Determination, patience are key for Calgary job seekers: career coach
Foothills Alliance Church in Edgemont was filled with people hearing a different kind of sermon on Saturday: information on getting a job in this tight labour market.
Calgary Centre-North MP, Michelle Rempel hosted the event as way to connect job seekers with agencies aimed at helping people get work.
A similar event was held at the church last spring, when Calgary’s unemployment rate was at 8.3 per cent. As of last month, the city’s jobless rate sat at 9.3 per cent — the highest in the country.
“Unfortunately we haven’t seen a lot of green shoots in terms of a major upturn in the economy,” said Rempel.
“My concern this year — as opposed to last year — is that with people who were laid off, we are seeing a lot of people whose severances have run out, and unemployment benefits have run out, and people are really asking the question of whether or not they can stay in Calgary.”
Job hunters at Saturday’s job fair got a lesson how to market themselves. Standing out in the crowd is critical when there is so much competition for the same positions, one expert said.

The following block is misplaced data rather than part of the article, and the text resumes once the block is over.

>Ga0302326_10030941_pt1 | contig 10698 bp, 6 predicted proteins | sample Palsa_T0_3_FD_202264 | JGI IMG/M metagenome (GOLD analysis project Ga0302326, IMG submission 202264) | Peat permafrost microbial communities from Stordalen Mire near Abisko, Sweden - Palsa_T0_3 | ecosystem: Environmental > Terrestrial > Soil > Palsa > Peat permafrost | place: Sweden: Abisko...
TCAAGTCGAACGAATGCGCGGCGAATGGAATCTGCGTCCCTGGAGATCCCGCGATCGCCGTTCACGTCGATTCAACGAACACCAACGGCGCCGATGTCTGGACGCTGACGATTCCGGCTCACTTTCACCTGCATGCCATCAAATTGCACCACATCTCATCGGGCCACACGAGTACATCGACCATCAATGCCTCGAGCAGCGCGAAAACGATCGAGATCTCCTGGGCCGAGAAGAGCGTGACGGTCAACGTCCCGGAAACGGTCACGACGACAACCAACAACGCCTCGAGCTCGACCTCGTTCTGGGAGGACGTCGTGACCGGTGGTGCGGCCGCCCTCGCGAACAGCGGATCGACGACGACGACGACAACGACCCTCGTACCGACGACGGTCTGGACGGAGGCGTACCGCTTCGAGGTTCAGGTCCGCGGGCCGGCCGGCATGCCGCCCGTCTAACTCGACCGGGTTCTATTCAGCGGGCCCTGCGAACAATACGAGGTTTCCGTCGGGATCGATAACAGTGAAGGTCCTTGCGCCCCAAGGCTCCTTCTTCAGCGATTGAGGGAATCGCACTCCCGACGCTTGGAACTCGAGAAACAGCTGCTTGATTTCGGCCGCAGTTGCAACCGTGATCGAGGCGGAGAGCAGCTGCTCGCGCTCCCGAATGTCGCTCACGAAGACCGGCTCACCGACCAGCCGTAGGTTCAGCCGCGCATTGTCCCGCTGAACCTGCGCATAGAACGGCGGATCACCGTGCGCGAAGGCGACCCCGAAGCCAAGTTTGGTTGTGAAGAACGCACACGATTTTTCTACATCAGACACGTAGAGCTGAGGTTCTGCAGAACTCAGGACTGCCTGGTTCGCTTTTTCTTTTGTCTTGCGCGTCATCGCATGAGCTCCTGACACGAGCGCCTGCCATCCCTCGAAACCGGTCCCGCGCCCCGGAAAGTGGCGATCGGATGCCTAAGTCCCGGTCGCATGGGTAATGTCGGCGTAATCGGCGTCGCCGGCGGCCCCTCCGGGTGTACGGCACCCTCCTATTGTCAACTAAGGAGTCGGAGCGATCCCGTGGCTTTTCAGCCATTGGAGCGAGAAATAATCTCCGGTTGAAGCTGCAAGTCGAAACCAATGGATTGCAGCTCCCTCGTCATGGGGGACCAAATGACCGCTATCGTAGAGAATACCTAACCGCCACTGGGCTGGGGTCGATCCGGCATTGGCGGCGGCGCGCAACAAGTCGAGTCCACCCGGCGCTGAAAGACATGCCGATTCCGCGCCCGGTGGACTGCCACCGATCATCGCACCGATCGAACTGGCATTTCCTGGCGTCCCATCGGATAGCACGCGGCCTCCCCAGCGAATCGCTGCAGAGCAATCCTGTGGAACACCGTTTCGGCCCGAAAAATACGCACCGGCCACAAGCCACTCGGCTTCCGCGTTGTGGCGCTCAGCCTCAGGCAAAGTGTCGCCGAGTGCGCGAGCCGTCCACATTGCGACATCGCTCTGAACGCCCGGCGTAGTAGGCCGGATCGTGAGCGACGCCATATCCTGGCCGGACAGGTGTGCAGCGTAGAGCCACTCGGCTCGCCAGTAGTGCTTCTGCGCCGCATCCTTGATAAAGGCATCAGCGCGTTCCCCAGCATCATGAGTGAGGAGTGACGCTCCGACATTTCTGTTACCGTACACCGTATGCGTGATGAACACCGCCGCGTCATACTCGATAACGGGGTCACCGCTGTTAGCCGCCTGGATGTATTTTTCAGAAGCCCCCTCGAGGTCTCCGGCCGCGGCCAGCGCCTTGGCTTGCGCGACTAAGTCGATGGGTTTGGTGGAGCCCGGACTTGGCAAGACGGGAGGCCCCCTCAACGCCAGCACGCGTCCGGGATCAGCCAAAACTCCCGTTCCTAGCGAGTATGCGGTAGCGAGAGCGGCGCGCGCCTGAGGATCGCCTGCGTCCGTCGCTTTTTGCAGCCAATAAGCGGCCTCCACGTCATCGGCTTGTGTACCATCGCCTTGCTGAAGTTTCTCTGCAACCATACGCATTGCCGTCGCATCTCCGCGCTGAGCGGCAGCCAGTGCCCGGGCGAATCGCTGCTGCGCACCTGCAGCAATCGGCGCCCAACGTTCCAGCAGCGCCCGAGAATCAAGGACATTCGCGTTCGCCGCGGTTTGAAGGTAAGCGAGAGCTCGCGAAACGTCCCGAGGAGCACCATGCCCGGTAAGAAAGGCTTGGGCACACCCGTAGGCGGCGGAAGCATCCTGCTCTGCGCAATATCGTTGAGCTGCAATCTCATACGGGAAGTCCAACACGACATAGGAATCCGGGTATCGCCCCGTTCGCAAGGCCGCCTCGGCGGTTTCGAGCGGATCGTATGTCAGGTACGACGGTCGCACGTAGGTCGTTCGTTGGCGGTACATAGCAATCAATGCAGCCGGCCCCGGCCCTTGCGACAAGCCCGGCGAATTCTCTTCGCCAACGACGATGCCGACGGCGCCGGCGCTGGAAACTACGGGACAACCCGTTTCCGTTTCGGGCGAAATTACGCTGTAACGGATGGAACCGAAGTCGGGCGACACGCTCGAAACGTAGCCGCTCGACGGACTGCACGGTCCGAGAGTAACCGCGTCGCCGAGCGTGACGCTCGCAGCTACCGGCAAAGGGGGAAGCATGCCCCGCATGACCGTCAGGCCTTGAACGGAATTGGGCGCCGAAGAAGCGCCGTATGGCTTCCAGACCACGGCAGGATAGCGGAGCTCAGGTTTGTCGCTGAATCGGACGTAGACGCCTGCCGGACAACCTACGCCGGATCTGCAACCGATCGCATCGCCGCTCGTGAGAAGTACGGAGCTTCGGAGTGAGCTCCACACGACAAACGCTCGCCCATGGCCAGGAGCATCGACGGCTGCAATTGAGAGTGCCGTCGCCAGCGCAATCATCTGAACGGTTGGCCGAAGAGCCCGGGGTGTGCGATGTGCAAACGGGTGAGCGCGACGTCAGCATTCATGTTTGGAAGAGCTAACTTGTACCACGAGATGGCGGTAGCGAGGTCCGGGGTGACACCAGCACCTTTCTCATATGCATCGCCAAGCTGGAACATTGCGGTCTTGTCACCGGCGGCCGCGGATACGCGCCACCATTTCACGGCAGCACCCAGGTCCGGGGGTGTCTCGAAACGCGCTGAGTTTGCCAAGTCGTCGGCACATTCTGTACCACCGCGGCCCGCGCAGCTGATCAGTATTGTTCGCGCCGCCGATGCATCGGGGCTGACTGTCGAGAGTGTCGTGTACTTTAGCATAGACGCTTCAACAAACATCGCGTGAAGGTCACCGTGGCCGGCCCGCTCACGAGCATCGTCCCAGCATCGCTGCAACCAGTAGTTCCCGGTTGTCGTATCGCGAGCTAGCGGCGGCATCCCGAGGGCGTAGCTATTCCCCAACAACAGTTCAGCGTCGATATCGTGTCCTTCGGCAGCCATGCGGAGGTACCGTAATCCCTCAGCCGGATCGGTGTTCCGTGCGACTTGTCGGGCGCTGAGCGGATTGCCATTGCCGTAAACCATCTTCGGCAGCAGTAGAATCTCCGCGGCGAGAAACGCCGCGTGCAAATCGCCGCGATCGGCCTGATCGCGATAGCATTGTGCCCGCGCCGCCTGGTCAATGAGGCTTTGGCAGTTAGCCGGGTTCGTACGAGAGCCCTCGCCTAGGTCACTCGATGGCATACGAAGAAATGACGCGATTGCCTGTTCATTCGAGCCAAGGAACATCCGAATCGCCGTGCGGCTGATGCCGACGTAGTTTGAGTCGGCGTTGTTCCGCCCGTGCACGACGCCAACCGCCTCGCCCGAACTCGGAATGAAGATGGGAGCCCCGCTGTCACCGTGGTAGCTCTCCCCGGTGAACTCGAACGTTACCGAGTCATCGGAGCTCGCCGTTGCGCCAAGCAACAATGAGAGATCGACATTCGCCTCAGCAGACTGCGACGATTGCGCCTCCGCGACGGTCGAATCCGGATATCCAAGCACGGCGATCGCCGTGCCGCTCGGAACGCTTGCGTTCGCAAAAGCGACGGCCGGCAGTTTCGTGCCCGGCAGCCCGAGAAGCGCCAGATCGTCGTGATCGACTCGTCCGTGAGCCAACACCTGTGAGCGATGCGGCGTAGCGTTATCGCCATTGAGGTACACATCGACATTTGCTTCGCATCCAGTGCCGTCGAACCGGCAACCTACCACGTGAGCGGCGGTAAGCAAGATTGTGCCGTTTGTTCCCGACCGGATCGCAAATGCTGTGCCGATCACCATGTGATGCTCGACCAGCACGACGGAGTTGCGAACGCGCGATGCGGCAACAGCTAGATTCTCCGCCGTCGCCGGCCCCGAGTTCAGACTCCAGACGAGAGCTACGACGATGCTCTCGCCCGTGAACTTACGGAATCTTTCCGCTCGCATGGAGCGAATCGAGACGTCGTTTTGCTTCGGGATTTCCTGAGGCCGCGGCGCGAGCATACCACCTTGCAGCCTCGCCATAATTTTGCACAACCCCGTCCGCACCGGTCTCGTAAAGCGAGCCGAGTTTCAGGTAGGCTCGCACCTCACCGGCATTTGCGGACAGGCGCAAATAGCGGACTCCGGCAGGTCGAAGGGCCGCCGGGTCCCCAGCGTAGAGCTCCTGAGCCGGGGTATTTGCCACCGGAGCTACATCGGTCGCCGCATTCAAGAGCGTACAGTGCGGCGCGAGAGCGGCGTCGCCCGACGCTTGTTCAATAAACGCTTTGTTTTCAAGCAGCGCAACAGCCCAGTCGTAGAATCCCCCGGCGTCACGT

“There are fewer roles and more people for those roles,” said Marie-France Varin, a career coach with Career Connection at Bow Valley College.
She says there are a wide variety of unemployed people in Calgary now, including many who are returning to the workforce after a long absence because the bread-winner in the household was laid off.
Varin said there are more postings now than there were six months ago for support roles like data entry, administration and warehouse jobs, but not so much in management.
“With the downturn, things haven’t turned around yet completely, and so companies are not re-hiring the people that they let go in those roles,” Varin said.
She said things are looking up in Calgary, but determination and patience are key for job seekers.
“The indicators suggest that we are, this year, supposed to see economic growth, so it’s just a question of time. But these things don’t happen instantaneously. Don’t forget that in the labour market, it’s not just the people who have been recently let go that are looking for work,” she said.
“There are people who continue looking for opportunities just for a change. We also have new graduates entering the labour market and we still have people moving to Calgary. So it’s a large volume of individuals who are looking for employment, so the competition is greater.”
Last month, the national unemployment rate dropped slightly to 6.5 per cent, from 6.7 per cent in March.
A look at Calgary’s unemployment rate history:
July 2016 – 8.6 per cent (Calgary’s unemployment rate becomes worst in Canada)
August 2016 – 9 per cent
September 2016 – 9.5 per cent
October 2016 – 10.2 per cent
November 2016 – 10.3 per cent
December 2016 – 10.2 per cent
January 2017 – 9.8 per cent
February 2017 – 9.4 per cent
March 2017 – 9.3 per cent
→ April 2017 – 9.3 per cent
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